Chair of Communications Studies Greg Payne is featured in a Washington Post Magazine article that looks back at the Kent State University tragedies, and the iconic girl in the Kent State photo, 51 years after they took place in May of 1970.
Mary Ann Vecchio, the teenager in the photograph that shows her kneeling over the body of student Jeffrey Miller, had her life change forever after that day. She says she felt the same shock as she watched the video of George Floyd on the ground in Minneapolis in spring 2020, and thought, “Why is no one helping him? Doesn’t anyone see what’s going on?”
Vecchio was harassed for years after the photo was shared with the world, as she was seen as a symbol of anti-Vietnam war sentiment. The photographer, John Filo, who never met Vecchio, felt badly for decades for the trauma that followed her.
Payne, who wrote Mayday, Kent State, held a tribute event in 1995 commemorating the killings by police on the Kent State and Jackson State campuses for its 25th anniversary. He invited both Filo and Vecchio, and they met.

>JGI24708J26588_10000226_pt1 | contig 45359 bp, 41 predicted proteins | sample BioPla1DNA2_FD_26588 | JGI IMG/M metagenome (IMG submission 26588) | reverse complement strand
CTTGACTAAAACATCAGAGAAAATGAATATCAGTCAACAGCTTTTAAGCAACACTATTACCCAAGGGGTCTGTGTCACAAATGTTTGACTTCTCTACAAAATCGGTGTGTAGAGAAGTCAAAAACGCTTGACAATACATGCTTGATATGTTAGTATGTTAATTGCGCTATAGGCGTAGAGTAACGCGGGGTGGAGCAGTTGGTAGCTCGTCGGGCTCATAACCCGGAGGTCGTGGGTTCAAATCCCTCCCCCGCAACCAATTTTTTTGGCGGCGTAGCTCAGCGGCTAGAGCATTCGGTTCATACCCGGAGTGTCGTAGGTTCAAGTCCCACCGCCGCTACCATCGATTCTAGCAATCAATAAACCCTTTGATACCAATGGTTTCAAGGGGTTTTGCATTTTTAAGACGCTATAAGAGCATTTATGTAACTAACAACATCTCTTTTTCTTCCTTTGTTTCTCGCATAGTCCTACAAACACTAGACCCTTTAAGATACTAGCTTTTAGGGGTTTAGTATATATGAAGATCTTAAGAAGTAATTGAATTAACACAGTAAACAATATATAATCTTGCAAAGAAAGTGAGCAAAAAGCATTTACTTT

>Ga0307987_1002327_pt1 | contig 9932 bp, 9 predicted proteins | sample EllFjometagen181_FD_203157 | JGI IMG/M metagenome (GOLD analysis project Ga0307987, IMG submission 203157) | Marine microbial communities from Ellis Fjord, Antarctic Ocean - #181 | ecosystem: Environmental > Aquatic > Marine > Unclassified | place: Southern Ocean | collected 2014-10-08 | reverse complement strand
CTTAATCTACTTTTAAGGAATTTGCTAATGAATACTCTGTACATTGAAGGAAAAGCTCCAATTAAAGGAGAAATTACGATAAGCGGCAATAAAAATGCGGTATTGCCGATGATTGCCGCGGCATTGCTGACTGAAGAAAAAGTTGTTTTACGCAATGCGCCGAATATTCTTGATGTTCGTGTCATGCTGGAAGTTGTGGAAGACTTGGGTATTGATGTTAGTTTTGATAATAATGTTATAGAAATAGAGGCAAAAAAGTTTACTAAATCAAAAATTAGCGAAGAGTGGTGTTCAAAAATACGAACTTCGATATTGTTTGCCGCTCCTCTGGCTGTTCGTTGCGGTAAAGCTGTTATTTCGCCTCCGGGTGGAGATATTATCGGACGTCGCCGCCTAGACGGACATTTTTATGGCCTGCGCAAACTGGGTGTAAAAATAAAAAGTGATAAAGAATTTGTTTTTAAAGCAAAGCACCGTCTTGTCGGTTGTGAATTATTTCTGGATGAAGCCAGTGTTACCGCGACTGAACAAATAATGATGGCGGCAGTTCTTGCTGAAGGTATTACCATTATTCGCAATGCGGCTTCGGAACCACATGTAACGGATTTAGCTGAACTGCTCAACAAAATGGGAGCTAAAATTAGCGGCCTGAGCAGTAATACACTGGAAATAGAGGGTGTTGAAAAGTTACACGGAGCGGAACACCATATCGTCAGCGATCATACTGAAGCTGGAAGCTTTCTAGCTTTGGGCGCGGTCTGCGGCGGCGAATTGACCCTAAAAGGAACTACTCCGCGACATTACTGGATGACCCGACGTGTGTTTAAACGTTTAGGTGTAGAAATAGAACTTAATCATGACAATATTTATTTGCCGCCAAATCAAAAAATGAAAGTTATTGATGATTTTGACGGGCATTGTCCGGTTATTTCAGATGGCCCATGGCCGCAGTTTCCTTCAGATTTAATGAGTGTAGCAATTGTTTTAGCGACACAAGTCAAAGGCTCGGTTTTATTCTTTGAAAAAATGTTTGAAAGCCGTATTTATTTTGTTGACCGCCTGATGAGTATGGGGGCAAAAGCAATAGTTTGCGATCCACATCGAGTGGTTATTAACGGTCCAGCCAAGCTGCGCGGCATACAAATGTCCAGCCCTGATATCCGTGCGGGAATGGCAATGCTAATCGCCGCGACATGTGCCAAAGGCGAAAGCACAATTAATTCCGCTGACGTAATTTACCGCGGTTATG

An excerpt from the article:
John says he “dreaded ever meeting Mary Ann,” but he accepted Payne’s invitation to the retrospective, unsure, until the last minute, if he would go through with it. When Payne brought the two of them together for a private meeting before the opening ceremony, no one knew what to expect. “John looked so scared,” Payne says. But Mary Ann surprised everyone. “I saw the anguish in his eyes,” she says of John, “and, you know, I felt sorry for him.” She smiled, took his hand and hugged him. They both cried.
Both Vecchio and Filo have since returned to campus to speak to students. Payne is still in touch with Vecchio, and says her “incredibly strong spirit” is the reason for her perseverance.
She also still has that unaffected purity. That’s what you saw in the photo on May 4th. And that’s still who she is.